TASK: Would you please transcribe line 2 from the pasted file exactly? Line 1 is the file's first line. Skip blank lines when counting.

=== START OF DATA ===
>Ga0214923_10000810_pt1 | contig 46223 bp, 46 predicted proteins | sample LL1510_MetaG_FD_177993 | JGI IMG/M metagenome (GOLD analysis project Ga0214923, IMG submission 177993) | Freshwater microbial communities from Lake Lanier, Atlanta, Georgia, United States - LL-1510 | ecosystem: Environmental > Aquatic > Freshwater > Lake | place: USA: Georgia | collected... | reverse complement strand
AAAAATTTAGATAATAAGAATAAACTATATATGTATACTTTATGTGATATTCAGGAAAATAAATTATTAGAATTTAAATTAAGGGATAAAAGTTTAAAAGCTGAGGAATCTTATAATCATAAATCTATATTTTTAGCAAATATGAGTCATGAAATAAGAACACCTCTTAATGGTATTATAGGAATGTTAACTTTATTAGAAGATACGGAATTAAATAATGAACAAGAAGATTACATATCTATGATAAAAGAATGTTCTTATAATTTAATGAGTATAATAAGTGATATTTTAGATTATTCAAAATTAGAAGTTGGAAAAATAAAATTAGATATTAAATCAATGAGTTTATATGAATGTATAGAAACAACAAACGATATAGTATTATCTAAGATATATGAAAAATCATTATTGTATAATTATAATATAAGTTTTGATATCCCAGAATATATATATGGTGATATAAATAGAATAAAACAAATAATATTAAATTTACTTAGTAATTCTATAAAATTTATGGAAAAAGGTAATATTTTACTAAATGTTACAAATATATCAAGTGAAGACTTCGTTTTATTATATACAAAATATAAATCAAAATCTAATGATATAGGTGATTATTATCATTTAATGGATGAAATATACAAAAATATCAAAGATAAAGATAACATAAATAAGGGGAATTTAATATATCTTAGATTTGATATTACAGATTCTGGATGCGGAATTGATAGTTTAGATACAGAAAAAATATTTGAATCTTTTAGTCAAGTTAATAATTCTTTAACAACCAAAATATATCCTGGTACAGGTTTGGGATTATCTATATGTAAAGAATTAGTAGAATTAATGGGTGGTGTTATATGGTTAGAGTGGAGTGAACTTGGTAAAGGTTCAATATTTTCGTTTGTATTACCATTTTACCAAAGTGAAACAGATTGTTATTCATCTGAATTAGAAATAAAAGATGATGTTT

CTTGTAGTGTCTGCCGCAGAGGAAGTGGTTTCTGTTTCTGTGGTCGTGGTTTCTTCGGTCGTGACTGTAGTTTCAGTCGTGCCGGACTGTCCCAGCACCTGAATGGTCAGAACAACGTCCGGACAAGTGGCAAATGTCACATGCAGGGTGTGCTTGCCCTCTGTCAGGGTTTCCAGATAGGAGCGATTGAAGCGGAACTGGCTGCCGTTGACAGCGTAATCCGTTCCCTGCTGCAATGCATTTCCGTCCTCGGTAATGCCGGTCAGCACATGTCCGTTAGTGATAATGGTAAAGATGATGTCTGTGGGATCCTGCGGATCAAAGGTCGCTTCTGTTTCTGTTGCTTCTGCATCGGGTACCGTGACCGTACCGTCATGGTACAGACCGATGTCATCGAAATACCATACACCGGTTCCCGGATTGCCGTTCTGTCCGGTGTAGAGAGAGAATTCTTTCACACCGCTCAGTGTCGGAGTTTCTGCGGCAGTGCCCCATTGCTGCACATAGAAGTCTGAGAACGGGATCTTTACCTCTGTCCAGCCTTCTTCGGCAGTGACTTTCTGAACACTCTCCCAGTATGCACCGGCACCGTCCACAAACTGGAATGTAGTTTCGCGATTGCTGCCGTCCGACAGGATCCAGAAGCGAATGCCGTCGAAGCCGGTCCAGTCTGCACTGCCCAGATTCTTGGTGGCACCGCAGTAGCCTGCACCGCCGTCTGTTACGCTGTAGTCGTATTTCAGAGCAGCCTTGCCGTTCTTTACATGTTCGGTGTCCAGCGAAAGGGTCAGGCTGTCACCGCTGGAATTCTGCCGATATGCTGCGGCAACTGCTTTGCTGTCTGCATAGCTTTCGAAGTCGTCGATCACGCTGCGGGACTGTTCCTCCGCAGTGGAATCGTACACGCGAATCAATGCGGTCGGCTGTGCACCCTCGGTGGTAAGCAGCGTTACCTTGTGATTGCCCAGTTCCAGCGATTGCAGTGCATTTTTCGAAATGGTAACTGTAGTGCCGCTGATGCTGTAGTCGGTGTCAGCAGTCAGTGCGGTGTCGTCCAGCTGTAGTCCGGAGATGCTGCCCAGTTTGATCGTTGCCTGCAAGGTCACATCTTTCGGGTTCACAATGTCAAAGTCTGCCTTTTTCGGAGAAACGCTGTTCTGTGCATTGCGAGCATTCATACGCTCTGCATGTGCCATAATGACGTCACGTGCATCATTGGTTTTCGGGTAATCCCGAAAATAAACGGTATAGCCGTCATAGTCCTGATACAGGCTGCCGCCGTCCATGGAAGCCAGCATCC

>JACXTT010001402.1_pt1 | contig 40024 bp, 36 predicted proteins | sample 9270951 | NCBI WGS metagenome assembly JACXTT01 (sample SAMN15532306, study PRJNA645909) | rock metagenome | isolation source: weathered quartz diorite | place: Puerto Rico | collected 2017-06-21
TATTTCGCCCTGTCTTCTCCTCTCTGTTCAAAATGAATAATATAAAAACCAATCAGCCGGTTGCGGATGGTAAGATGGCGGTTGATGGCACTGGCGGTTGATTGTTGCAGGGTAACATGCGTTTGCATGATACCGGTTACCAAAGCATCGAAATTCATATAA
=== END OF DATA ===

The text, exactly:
AAAAATTTAGATAATAAGAATAAACTATATATGTATACTTTATGTGATATTCAGGAAAATAAATTATTAGAATTTAAATTAAGGGATAAAAGTTTAAAAGCTGAGGAATCTTATAATCATAAATCTATATTTTTAGCAAATATGAGTCATGAAATAAGAACACCTCTTAATGGTATTATAGGAATGTTAACTTTATTAGAAGATACGGAATTAAATAATGAACAAGAAGATTACATATCTATGATAAAAGAATGTTCTTATAATTTAATGAGTATAATAAGTGATATTTTAGATTATTCAAAATTAGAAGTTGGAAAAATAAAATTAGATATTAAATCAATGAGTTTATATGAATGTATAGAAACAACAAACGATATAGTATTATCTAAGATATATGAAAAATCATTATTGTATAATTATAATATAAGTTTTGATATCCCAGAATATATATATGGTGATATAAATAGAATAAAACAAATAATATTAAATTTACTTAGTAATTCTATAAAATTTATGGAAAAAGGTAATATTTTACTAAATGTTACAAATATATCAAGTGAAGACTTCGTTTTATTATATACAAAATATAAATCAAAATCTAATGATATAGGTGATTATTATCATTTAATGGATGAAATATACAAAAATATCAAAGATAAAGATAACATAAATAAGGGGAATTTAATATATCTTAGATTTGATATTACAGATTCTGGATGCGGAATTGATAGTTTAGATACAGAAAAAATATTTGAATCTTTTAGTCAAGTTAATAATTCTTTAACAACCAAAATATATCCTGGTACAGGTTTGGGATTATCTATATGTAAAGAATTAGTAGAATTAATGGGTGGTGTTATATGGTTAGAGTGGAGTGAACTTGGTAAAGGTTCAATATTTTCGTTTGTATTACCATTTTACCAAAGTGAAACAGATTGTTATTCATCTGAATTAGAAATAAAAGATGATGTTT